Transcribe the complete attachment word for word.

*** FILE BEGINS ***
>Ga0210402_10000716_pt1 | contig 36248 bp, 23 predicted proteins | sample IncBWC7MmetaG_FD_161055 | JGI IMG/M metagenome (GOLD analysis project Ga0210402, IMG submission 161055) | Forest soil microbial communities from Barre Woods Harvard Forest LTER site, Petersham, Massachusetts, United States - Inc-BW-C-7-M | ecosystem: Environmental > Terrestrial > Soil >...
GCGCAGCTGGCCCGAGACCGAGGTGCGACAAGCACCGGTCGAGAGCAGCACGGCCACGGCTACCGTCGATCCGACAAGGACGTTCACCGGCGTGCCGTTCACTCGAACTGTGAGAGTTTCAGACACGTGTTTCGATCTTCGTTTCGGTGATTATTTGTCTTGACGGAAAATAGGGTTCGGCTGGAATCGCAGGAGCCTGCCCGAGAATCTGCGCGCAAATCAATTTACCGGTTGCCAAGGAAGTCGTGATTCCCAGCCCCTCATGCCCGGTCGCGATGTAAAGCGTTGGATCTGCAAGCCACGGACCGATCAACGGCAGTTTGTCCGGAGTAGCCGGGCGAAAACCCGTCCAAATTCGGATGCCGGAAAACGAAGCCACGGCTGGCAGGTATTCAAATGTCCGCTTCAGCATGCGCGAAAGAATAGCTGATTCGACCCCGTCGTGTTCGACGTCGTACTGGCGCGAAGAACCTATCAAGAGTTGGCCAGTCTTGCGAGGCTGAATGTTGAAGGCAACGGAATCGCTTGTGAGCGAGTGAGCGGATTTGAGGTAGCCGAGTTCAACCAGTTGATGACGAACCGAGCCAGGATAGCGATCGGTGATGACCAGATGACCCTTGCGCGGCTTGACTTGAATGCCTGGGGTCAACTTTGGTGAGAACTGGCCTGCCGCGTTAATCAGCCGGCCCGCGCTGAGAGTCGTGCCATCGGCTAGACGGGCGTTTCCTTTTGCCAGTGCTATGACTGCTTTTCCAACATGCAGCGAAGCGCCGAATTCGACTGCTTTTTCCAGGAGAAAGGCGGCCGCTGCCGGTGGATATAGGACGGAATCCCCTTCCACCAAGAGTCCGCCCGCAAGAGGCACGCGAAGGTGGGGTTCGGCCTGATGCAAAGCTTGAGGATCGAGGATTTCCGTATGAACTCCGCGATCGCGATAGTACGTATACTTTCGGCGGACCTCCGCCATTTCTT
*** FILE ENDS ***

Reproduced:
>Ga0210402_10000716_pt1 | contig 36248 bp, 23 predicted proteins | sample IncBWC7MmetaG_FD_161055 | JGI IMG/M metagenome (GOLD analysis project Ga0210402, IMG submission 161055) | Forest soil microbial communities from Barre Woods Harvard Forest LTER site, Petersham, Massachusetts, United States - Inc-BW-C-7-M | ecosystem: Environmental > Terrestrial > Soil >...
GCGCAGCTGGCCCGAGACCGAGGTGCGACAAGCACCGGTCGAGAGCAGCACGGCCACGGCTACCGTCGATCCGACAAGGACGTTCACCGGCGTGCCGTTCACTCGAACTGTGAGAGTTTCAGACACGTGTTTCGATCTTCGTTTCGGTGATTATTTGTCTTGACGGAAAATAGGGTTCGGCTGGAATCGCAGGAGCCTGCCCGAGAATCTGCGCGCAAATCAATTTACCGGTTGCCAAGGAAGTCGTGATTCCCAGCCCCTCATGCCCGGTCGCGATGTAAAGCGTTGGATCTGCAAGCCACGGACCGATCAACGGCAGTTTGTCCGGAGTAGCCGGGCGAAAACCCGTCCAAATTCGGATGCCGGAAAACGAAGCCACGGCTGGCAGGTATTCAAATGTCCGCTTCAGCATGCGCGAAAGAATAGCTGATTCGACCCCGTCGTGTTCGACGTCGTACTGGCGCGAAGAACCTATCAAGAGTTGGCCAGTCTTGCGAGGCTGAATGTTGAAGGCAACGGAATCGCTTGTGAGCGAGTGAGCGGATTTGAGGTAGCCGAGTTCAACCAGTTGATGACGAACCGAGCCAGGATAGCGATCGGTGATGACCAGATGACCCTTGCGCGGCTTGACTTGAATGCCTGGGGTCAACTTTGGTGAGAACTGGCCTGCCGCGTTAATCAGCCGGCCCGCGCTGAGAGTCGTGCCATCGGCTAGACGGGCGTTTCCTTTTGCCAGTGCTATGACTGCTTTTCCAACATGCAGCGAAGCGCCGAATTCGACTGCTTTTTCCAGGAGAAAGGCGGCCGCTGCCGGTGGATATAGGACGGAATCCCCTTCCACCAAGAGTCCGCCCGCAAGAGGCACGCGAAGGTGGGGTTCGGCCTGATGCAAAGCTTGAGGATCGAGGATTTCCGTATGAACTCCGCGATCGCGATAGTACGTATACTTTCGGCGGACCTCCGCCATTTCTT